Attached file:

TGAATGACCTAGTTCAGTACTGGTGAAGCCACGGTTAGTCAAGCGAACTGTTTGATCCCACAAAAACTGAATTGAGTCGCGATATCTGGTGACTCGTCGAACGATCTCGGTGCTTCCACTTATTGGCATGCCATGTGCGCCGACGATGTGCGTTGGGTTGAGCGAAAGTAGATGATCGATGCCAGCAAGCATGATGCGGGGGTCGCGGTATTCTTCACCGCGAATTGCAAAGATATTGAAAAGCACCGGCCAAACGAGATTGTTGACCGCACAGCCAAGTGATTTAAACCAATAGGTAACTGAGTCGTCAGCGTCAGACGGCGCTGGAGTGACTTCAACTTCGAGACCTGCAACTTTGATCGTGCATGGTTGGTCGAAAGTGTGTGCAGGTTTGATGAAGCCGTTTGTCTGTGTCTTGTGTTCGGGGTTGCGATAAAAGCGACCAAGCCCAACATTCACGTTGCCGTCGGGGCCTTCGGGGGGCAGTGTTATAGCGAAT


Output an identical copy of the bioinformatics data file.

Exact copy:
TGAATGACCTAGTTCAGTACTGGTGAAGCCACGGTTAGTCAAGCGAACTGTTTGATCCCACAAAAACTGAATTGAGTCGCGATATCTGGTGACTCGTCGAACGATCTCGGTGCTTCCACTTATTGGCATGCCATGTGCGCCGACGATGTGCGTTGGGTTGAGCGAAAGTAGATGATCGATGCCAGCAAGCATGATGCGGGGGTCGCGGTATTCTTCACCGCGAATTGCAAAGATATTGAAAAGCACCGGCCAAACGAGATTGTTGACCGCACAGCCAAGTGATTTAAACCAATAGGTAACTGAGTCGTCAGCGTCAGACGGCGCTGGAGTGACTTCAACTTCGAGACCTGCAACTTTGATCGTGCATGGTTGGTCGAAAGTGTGTGCAGGTTTGATGAAGCCGTTTGTCTGTGTCTTGTGTTCGGGGTTGCGATAAAAGCGACCAAGCCCAACATTCACGTTGCCGTCGGGGCCTTCGGGGGGCAGTGTTATAGCGAAT